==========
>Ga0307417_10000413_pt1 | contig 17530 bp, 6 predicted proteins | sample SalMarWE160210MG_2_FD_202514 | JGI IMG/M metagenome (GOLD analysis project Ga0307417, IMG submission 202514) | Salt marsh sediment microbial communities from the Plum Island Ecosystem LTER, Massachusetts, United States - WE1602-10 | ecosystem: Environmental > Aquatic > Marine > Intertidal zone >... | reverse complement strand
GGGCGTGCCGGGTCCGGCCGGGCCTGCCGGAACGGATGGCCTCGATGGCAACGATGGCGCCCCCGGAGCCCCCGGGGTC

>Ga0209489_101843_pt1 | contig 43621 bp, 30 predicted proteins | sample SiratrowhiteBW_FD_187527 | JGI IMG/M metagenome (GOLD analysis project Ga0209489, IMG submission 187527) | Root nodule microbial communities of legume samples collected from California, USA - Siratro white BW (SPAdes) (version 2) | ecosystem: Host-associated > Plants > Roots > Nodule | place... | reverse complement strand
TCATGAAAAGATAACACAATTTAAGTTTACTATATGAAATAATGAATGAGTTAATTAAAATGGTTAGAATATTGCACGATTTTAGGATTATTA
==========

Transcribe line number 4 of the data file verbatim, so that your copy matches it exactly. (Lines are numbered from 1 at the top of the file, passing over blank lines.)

TCATGAAAAGATAACACAATTTAAGTTTACTATATGAAATAATGAATGAGTTAATTAAAATGGTTAGAATATTGCACGATTTTAGGATTATTA